When the City’s elected officials failed to show any courage and stand up to the landlords by passing legislation regulating them, the small business community introduced their own bill to save themselves. The bill was the Small Business Survival Act, a revision of the original version first introduced by former Councilwoman Ruth Massinger back in mid 1986. This bill gave enough rights and protection to the business tenants during the commercial lease renewal process to allow for negotiations in good faith between the landlord and tenant to arrive at reasonable rents. Because the bill was fair to all parties and desperately needed during the recession, and new studies were supporting the crisis faced by the small businesses, the bill gained widespread support from a majority of city council members who became sponsors of the bill.
The successful progress of the Small Business Survival Act was what motivated Mr. Stringer to break his silence on his small business policy. Mr. Stinger did not join with the small business advocates or tenants groups fighting for this bill, he made no appearances at any of the many rallies supporting the bill, even though most were held in Manhattan or at City Hall. His office issued no statements of support for the bill or the cause the bill stood for, that of saving the small businesses and the jobs they created. His office did not send a single representative to any rally, forum, hearing, seminar or event promoting the bill or putting an end to the crisis facing our small businesses.
Mr. Stringer partnered with the organizations and agencies who had done nothing to help save the city’s small businesses and who refused to even acknowledge they face a crisis to survive in business. In fact, these same organizations and agencies have hurt the cause of the small businesses by purposely hiding the true state of health of our city’s small businesses to the public, media and city’s elected officials. The New York City Department of Small Business Services along with the Speakers’ Office of the City Council lead the campaign to cover up the true crisis facing our city’s small businesses and prevent any meaningful legislation from being enacted which would regulate the real estate industry. Along with Mr. Stringer they held several community forums and panel discussions on the issue of Neighborhood Small Businesses with flyers stating “Neighborhood Stores Enrich our Lives, The Time has Come to Save Them”.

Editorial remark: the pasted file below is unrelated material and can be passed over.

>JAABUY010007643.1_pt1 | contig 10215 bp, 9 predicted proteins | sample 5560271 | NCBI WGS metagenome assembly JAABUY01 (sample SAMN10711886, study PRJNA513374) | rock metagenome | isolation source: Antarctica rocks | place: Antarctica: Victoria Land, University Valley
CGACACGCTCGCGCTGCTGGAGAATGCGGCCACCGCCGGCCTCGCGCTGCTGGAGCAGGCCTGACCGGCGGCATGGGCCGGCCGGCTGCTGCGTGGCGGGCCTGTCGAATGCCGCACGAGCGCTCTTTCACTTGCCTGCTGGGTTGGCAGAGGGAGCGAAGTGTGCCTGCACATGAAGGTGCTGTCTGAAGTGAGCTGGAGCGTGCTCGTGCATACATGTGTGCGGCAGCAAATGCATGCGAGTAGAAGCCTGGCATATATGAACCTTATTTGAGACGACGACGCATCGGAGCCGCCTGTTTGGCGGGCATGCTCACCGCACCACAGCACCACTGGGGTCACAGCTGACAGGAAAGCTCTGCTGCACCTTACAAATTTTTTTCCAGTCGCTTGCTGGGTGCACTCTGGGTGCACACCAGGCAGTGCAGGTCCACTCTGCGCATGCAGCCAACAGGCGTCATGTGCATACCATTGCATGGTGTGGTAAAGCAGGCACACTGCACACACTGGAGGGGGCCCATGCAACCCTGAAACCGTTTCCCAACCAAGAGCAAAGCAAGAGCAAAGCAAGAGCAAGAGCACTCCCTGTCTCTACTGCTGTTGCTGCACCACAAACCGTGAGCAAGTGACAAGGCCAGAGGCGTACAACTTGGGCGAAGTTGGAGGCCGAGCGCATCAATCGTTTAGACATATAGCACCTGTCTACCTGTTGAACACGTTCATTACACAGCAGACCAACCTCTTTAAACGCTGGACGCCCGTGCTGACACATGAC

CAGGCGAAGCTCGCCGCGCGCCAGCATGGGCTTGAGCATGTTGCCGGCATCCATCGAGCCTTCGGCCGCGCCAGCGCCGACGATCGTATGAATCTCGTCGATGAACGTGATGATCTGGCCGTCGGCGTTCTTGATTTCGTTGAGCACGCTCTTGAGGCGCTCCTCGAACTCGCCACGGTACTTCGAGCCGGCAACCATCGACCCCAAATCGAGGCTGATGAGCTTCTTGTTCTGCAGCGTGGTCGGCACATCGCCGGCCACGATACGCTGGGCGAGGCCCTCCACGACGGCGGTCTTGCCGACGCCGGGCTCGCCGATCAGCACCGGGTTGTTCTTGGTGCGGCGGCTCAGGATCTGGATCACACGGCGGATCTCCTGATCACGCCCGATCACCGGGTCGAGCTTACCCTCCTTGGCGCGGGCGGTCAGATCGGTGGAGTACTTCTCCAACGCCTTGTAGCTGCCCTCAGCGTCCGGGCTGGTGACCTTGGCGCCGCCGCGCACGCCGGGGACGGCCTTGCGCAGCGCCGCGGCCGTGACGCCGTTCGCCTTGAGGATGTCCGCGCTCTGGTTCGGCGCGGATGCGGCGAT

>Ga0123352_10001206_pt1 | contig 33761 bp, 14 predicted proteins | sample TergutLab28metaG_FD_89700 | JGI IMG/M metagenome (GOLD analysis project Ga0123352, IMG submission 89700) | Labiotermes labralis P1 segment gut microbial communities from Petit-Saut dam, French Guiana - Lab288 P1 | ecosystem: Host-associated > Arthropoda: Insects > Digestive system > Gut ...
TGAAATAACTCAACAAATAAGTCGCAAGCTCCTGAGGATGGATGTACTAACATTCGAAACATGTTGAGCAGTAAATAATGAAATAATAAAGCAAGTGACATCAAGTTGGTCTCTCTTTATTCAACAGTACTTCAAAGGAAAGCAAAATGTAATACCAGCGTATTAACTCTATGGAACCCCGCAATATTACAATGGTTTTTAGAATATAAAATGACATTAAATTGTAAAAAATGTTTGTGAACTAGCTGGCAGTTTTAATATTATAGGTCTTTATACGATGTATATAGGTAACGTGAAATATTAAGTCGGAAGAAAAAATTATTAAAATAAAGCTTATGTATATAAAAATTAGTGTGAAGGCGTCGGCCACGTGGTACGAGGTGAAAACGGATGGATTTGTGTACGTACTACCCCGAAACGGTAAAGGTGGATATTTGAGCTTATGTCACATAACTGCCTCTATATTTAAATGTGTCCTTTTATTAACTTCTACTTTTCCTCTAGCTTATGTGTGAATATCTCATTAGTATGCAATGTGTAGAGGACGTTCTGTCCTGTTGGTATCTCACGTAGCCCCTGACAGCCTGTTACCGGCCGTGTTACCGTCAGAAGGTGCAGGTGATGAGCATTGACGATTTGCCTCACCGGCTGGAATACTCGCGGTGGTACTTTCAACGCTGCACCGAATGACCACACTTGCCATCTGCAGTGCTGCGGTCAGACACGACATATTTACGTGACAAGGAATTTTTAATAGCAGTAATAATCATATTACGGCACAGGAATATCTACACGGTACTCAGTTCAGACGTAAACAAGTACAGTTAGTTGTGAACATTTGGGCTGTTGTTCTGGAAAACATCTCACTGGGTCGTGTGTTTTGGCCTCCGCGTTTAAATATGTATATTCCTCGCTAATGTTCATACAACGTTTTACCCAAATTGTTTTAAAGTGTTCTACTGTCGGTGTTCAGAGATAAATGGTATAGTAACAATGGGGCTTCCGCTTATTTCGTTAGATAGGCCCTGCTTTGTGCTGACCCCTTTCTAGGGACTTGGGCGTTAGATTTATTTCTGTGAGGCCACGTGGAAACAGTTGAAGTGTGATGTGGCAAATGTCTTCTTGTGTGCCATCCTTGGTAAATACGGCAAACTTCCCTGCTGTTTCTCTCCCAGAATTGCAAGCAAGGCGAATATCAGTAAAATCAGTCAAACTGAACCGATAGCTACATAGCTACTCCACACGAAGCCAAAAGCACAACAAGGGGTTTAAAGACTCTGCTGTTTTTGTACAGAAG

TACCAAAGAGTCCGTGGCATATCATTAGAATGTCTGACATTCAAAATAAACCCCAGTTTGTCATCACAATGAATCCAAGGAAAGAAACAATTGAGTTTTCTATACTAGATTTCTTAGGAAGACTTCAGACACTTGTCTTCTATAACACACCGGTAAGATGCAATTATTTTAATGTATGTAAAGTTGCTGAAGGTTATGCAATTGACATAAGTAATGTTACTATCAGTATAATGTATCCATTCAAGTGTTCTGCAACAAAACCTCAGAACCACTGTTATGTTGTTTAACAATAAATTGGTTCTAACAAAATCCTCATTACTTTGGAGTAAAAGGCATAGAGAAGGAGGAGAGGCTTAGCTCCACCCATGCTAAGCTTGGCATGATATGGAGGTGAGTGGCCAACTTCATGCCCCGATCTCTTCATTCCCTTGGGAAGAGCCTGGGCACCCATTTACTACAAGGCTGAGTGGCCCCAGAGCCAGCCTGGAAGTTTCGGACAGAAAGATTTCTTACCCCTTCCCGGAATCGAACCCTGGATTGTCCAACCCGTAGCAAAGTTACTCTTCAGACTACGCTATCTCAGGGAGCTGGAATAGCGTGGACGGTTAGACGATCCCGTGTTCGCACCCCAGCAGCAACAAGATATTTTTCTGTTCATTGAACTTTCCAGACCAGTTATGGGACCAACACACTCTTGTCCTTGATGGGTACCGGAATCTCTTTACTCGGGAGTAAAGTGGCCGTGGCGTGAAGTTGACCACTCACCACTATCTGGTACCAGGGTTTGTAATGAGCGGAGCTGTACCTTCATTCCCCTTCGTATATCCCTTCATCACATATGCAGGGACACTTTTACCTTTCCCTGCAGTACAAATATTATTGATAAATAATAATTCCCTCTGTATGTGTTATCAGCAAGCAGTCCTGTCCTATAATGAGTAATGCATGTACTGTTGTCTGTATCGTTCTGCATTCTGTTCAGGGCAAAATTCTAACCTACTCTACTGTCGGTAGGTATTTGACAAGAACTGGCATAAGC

What resulted from these community forums and a report issued from Mr. Stringer’s Office was a disgraceful and shameful example of government failing the citizens in desperate need. Instead they chose to serve the 1% special interests who were causing the problems and were the ones who needed to be regulated. In late March 2009, Mr. Stinger issued a report, “Saving the Mom and Pops: ten ways to support small and independent retail stores and keep Manhattan vibrant”. Mr. Stringers’ report started off with an accurate assessment: “half of Manhattan’s small businesses are doubtful they will be able to afford their next lease.” Borough-wide his research showed the median monthly rent ($8,250) had nearly doubled compared to previous leases, and owners doubted they could afford the next lease. Mr. Stringers’ solution to this problem was recommending a survey of all small businesses in the city be taken every four years so hard data could be obtained for the future. This is the type of solution which comes from Profession Career Politician, not from a progressive democrat serving the public.
If Mr. Stringer’s solution is somewhat confusing it is because it has nothing to do with the problem of high rents. You may have never read any of his media releases, which if you did you would see that they never offer real solutions to the real problems faced by New Yorkers. His report goes on to offer nine more worthless solutions which, if enacted, would have no impact upon the real crisis faced by our city’s small businesses today.
First, Mr. Stringer is silent for 20 years as the neighborhood small businesses’ are being forced to close each month in his district. Then he offers no support or voice for the victims of a speculative market that is unregulated and out of control resulting in both the loss of long established small businesses and the jobs they created as well as destroying the character of our neighborhoods. Finally, when he does take actions concerning our neighborhood small business, it is a contrived ploy with anti small business agencies to prevent any real solutions from passing which would regulate the greedy landlords. Mr. Stringer deserves an F grade for the actions he has taken to enhance his own political ambitions at the expense of our neighborhood mom and pop businesses and the jobs they created.